This is the third and final installment of Simon Moya-Smith's reports from the Lone Ranger premiere at Disneyland in Anaheim, California. (See his previous pieces here and here.) The movie, starring Johnny Depp as Tonto, opens nationally on July 3.
“Ah, god! Jesus!” I shouted. “Here they come!” Several reporters behind me clawed at my back to see what the Hell this savage reporter was staring at. Suddenly, a gaggle of white kids, clad in faux Native garb and face paint, sauntered down the red carpet; Mom dancing jubilantly in front of them, snapping photographs and goading reporters with mics to interview her brood.
They had Ritalin grins and privilege in their eyes … but also ignorance – yes, I knew it had to happen. Someone had to do it. Costumed-bodies crowded the red carpet, and wherever there’s face paint and fringe, there will be a white Indian. You can bet your ass, slick. #Halloween.
But I don’t want to get into that now. First thing’s first: the cleavage.
The Lone Ranger has caused a serious division in Indian Country, but we’re no stranger to that, are we? Divide & Conquer. We know the phrase – all too well. Nobody on this goddamn continent knows the detriments of the D&C quite like the indigenous peoples of this place, our place. “Remove the head and you kill the body.” That might’ve worked in 16th Century Europe, but not here. No. You remove the head we honor it and then sprout another. We’re relentless like that. We’re the rock in the American shoe. Rumor has it that, at least once a week, President Andrew Jackson would wake up and find several stones in his boots. Jagged Toe Jack, they called him, and so do I.
I digress. … We were about to discuss the bathroom scene before we went on some odd rant about the DCs and heads and Jagged Toe Jack, the bastard.
After the wildly luxuriant premiere, we ended up at the Piano Bar in Hollywood. I was completely stoned. “When in Rome,” they say. And I certainly was in the back alleys of Rome that day. The premiere was over – for good or vicious ill, and I found myself reflecting on the afternoon, listening to my tape recorded interviews with Jerry Bruckheimer, Armie Hammer, LaDonna Harris, Saginaw Grant and others, when this large black man lunged into the urinal beside me.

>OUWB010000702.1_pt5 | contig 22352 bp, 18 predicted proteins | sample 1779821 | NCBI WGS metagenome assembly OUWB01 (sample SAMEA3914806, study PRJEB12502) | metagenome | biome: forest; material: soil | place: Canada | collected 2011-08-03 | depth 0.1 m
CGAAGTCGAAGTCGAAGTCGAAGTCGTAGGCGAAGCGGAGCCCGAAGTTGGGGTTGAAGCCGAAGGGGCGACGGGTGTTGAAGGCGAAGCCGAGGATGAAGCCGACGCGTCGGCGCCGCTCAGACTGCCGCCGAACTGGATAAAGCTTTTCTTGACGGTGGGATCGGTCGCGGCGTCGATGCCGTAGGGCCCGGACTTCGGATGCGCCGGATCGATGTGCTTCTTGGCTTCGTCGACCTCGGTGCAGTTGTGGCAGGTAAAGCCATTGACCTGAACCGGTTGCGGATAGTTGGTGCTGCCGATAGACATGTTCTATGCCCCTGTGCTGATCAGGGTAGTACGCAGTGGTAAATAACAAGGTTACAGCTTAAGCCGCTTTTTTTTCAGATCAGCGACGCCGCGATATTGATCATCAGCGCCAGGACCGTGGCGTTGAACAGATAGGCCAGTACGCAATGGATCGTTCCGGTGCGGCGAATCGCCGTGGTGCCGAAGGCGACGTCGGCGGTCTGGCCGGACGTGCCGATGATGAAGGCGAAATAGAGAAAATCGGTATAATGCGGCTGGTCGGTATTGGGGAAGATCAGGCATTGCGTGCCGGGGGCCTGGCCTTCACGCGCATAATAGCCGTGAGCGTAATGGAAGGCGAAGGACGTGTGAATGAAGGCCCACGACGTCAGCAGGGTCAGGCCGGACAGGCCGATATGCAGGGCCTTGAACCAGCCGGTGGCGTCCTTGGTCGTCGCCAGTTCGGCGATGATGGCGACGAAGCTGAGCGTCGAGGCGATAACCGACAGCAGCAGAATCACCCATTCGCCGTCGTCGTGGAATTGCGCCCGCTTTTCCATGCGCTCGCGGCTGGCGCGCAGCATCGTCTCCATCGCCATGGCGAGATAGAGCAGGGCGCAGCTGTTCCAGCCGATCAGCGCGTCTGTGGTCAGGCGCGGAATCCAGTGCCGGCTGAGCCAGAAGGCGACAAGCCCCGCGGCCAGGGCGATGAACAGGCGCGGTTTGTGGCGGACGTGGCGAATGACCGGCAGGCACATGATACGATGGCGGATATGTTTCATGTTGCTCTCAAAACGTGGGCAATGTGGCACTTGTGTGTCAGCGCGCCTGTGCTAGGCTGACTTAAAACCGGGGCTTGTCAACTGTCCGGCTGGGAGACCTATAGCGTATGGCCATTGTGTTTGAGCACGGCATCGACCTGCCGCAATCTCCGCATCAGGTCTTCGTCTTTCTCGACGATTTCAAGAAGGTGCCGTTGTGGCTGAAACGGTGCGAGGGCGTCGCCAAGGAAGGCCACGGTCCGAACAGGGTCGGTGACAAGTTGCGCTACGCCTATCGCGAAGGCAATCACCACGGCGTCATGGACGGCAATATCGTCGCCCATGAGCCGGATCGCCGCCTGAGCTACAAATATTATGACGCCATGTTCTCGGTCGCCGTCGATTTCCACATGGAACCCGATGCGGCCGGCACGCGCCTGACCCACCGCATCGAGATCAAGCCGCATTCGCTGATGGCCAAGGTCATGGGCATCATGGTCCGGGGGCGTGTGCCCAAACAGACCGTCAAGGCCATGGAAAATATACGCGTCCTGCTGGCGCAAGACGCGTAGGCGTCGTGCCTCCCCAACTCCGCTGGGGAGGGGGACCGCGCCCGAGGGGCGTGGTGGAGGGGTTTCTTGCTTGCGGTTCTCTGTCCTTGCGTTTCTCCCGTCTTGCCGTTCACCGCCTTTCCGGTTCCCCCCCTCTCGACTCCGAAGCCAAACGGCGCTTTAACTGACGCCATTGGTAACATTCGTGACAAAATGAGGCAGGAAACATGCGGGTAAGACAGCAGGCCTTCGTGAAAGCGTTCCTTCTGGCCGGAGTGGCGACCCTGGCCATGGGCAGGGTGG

“What are you listening to?” he asked.
“I’m not sure yet,” I said. “Some hits. Some flops.”
He stumbled a bit, nodded, urinated and then left without washing his hands, massaging the doorknob on his way out.
Alone again, standing in the narrow bathroom of some seedy dive just off the Sunset Strip, I wondered how I’d conclude this journey, this sojourn of wisdom and anger and edification and booze. Would I endorse the film? How could I? I haven’t even seen the end product, and I never endorse things without trying them on. Right.
Later, I found myself leaning over the bar and writing frantically on several available napkins. I scribbled things like, “Disney is a corporation. Not an advocacy group” and “the [American Indian College Fund] earned hundreds of thousands of dollars today” – which is true. According to Public Education Director Dina Howerdel, the College Fund raised an estimated $266,000 as a result of the premiere. That’s what we call a headline in this business, folks – especially in Indian Country.
So it was a pleasant surprise to find this rumpled napkin in my jacket pocket the next morning. “Fine news,” I recall saying as I burrowed my toes deep into the sand of Venice Beach. I had a plane to catch, back to New York, and as I dug deeper into my jacket pockets searching for more evidence of debauchery, I found a ripped parchment with several letters etched into it. The words read, “Keep it pure.” … So I will, and do exactly as my elder in Denver instructed:
“Watch the fucking film and then get back to me. Until then, you’re no expert on it.”
Sweet Jesus, I thought. That’s a solid argument. He should’ve been a lawyer. Cheers.